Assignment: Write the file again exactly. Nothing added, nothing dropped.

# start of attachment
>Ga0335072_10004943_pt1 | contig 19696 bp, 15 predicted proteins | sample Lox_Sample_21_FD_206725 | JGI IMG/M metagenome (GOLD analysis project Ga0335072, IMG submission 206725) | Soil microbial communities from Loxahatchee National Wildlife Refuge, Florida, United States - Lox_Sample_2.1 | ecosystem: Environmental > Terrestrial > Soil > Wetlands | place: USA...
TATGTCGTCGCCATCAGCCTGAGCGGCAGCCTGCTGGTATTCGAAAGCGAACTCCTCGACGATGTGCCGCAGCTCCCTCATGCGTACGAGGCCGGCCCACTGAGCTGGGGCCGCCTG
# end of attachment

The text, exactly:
>Ga0335072_10004943_pt1 | contig 19696 bp, 15 predicted proteins | sample Lox_Sample_21_FD_206725 | JGI IMG/M metagenome (GOLD analysis project Ga0335072, IMG submission 206725) | Soil microbial communities from Loxahatchee National Wildlife Refuge, Florida, United States - Lox_Sample_2.1 | ecosystem: Environmental > Terrestrial > Soil > Wetlands | place: USA...
TATGTCGTCGCCATCAGCCTGAGCGGCAGCCTGCTGGTATTCGAAAGCGAACTCCTCGACGATGTGCCGCAGCTCCCTCATGCGTACGAGGCCGGCCCACTGAGCTGGGGCCGCCTG